Why Bikes Make Smart People Say Dumb Things

rage-1587We’re talking about the Fundamental Attribution Error this week, and so when the following link popped up on my Facebook feed, it seemed a nice fit for the class blog.  I’ve stolen the title of this post from here, an interesting read on why it is that pedestrians and drivers seem to get so disproportionately angry at cyclists.  The FAE comes into play, as does our resistance to change and a variety of other interesting psychological tendencies.

Give it a read and see what you think.  Have you ever experienced this, either as a biker or toward those who bike?  Can you think of other, similar examples?  Do you agree with the author that FAE comes into play here?

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12 Responses to Why Bikes Make Smart People Say Dumb Things

  1. Michael Rogalski says:

    I have experienced this more times in my five years of being a motorist than I can even count. My bone to pick with cyclists is largely related to the author’s third concern regarding the interruption of an otherwise smoothly-flowing system. However, the town I live in has sidewalks on nearly every street that are certainly wide enough for cyclists. So, I stand by my frustration because I feel as if these cyclists are needlessly making my day more difficult.

    On the flip side, I have been known to cuss them out and condemn them as people when I am able to speed past. Again, I completely stand by the fact that these cyclists have no business on streets with perfectly good sidewalks and therefore what they are doing is dumb to me. However, my transient comments about them being insufferable people are most certainly an example of FAE – even if what these cyclists are doing is dumb in my opinion, I realize now that I need not think of them as dumb people. I now consider that they just made a choice I disliked due to external variables such as the lower frequency of cracks in the road vs. the sidewalk.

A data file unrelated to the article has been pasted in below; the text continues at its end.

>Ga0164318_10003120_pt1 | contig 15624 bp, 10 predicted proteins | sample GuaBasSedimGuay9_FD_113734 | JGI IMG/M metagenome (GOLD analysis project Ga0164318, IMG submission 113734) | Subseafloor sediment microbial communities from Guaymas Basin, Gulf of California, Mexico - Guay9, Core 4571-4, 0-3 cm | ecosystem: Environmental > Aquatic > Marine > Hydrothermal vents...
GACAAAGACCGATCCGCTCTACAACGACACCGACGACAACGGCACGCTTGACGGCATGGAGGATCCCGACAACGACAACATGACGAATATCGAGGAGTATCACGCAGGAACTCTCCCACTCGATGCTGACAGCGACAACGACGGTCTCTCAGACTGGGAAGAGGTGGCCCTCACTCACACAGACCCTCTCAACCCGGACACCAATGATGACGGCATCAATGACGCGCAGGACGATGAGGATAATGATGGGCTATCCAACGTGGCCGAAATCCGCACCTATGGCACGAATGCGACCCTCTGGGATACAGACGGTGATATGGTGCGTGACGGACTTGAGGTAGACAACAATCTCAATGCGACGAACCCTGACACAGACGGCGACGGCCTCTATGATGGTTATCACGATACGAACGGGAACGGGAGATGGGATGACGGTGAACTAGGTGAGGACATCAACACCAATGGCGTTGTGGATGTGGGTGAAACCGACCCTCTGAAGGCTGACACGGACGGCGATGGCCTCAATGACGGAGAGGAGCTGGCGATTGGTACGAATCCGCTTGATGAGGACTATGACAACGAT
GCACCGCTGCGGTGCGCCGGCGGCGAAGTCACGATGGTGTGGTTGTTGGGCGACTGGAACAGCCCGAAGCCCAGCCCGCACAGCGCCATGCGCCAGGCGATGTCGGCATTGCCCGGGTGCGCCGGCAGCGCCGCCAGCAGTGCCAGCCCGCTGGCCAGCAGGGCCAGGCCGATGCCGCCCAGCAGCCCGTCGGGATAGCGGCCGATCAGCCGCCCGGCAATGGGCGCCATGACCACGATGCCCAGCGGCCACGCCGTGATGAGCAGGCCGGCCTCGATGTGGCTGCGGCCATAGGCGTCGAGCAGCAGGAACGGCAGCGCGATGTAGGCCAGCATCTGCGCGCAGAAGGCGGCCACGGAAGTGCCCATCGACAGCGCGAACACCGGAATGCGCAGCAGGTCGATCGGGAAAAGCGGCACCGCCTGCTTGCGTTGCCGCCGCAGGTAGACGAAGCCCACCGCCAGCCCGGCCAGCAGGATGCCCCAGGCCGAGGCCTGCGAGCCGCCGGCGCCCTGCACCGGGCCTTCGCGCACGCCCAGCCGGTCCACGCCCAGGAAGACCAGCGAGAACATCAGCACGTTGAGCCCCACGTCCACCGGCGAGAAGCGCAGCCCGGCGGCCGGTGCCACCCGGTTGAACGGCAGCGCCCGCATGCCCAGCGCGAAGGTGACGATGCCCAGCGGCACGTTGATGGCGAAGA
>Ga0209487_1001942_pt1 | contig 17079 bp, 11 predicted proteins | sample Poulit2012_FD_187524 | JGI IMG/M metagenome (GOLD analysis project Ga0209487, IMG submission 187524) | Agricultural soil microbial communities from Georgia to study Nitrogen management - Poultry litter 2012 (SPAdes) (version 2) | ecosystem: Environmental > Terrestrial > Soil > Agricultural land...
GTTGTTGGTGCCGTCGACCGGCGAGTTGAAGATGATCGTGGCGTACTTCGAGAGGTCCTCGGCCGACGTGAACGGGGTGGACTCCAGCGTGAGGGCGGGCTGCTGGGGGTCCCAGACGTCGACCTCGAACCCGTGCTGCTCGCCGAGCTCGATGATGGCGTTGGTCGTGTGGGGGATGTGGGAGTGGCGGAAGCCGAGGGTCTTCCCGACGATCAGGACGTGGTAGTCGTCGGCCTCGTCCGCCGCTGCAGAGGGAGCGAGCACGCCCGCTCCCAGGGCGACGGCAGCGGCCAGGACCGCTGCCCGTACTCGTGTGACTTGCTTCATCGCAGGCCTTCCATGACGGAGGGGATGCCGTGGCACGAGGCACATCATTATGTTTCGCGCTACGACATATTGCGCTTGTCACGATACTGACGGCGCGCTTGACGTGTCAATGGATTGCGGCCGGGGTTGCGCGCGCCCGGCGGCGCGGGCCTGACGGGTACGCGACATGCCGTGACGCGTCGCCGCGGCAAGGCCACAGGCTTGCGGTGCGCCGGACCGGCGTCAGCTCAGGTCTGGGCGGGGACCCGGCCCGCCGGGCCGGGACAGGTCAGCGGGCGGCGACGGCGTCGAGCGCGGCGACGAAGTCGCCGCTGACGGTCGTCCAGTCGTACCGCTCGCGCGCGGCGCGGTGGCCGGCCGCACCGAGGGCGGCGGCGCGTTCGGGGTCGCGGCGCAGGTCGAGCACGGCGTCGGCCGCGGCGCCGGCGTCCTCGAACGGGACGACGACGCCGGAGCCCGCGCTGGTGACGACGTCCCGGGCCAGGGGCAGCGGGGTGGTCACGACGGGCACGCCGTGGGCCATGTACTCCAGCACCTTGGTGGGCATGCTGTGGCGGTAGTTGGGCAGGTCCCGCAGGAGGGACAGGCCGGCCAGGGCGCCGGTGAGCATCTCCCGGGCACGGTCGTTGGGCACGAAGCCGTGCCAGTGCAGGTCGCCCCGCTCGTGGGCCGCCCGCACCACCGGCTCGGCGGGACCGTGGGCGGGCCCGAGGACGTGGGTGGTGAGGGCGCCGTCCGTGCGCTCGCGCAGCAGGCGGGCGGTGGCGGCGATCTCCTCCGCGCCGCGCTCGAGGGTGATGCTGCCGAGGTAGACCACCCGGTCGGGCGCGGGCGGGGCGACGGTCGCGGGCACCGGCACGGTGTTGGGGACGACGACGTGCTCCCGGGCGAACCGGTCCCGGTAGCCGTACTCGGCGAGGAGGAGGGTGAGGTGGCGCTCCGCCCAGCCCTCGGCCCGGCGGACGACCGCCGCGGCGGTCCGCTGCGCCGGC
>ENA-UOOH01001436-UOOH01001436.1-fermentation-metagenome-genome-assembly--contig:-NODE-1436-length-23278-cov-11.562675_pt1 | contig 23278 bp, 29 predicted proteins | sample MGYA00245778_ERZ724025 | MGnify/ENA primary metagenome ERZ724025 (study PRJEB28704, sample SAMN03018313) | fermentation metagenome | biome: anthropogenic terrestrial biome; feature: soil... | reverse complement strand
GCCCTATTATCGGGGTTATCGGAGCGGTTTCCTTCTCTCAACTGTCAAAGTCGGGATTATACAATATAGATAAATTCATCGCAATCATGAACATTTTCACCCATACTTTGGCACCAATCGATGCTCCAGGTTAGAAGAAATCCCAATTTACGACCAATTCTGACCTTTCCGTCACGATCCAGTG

This whole scenario is analogous to a professor who scales up his/her minimum grading scales such that a 93% is a B+ and a 96% is an A- (not to name any names from my Tufts career). There exists a perfectly good standard grading distribution in which students who get a 90% or better will at least receive an A-, but this hypothetical professor makes his/her students’ lives harder rather needlessly. Students may exercise FAE as they exit the class by calling the professor a jerk, but perhaps the professor has pressure from the department to try the new grading distribution or some other situational variable is to blame.

    • Elliad Dagan says:

      From my understanding of your comment, you are encouraging bikes to bike on the sidewalks instead of the street. This I believe would be much more dangerous as they would then be a nuisance to pedestrians. In the article Scott Simon seems to be complaining about just that, those who use the sidewalk instead of the road. Maybe I just can not relate as I have never gotten mad at a biker while driving. From my point of view as drivers we are traveling in big metal boxes while the bikers are only trying to get where they are going in one piece. This could be exposure bias on my part though as I have been the scared biker many more times than I have been the angry driver. I also know several people who have been in bike accidents and luckily been ok, but I have never been concerned for the driver in those cases.

      • Profile photo of Alison Hoi Alison Hoi says:

        As someone who both bikes and drives fairly frequently around the Boston area, I can empathize with both sides of this discussion. But first, it’s important for drivers to recognize that bikers have rights, including the right to bike on the road — not just the shoulder. Of course, bikers are also obliged to follow the rules of the road, like stopping at lights and allowing pedestrians to cross, and while some irresponsible bikers choose not to do this, they are not representative of the thousands who bike as their primary form of commute. Perhaps this is a case of the availability heuristic.
        Another note is that drivers may find bikers an annoyance, but drivers have to keep in mind the enormous danger in cyclists unconditionally yielding to drivers. An example of this is the Boston Ave stretch by Dowling (which was recently paved, thank god). The shoulder of the road was riddled with potholes that could easily flip an unwitting biker. As such, whenever I biked there, I would signal that I was entering the middle of the cleanly paved lane to the cars behind me. Numerous times I have had cars cut me off and fly past me, creating dangerous situations for both parties. From the driver’s perspective, I was slowing down the flow of traffic; but from mine, I was simply asserting my right to travel safely.

    • Daniel Dinjian says: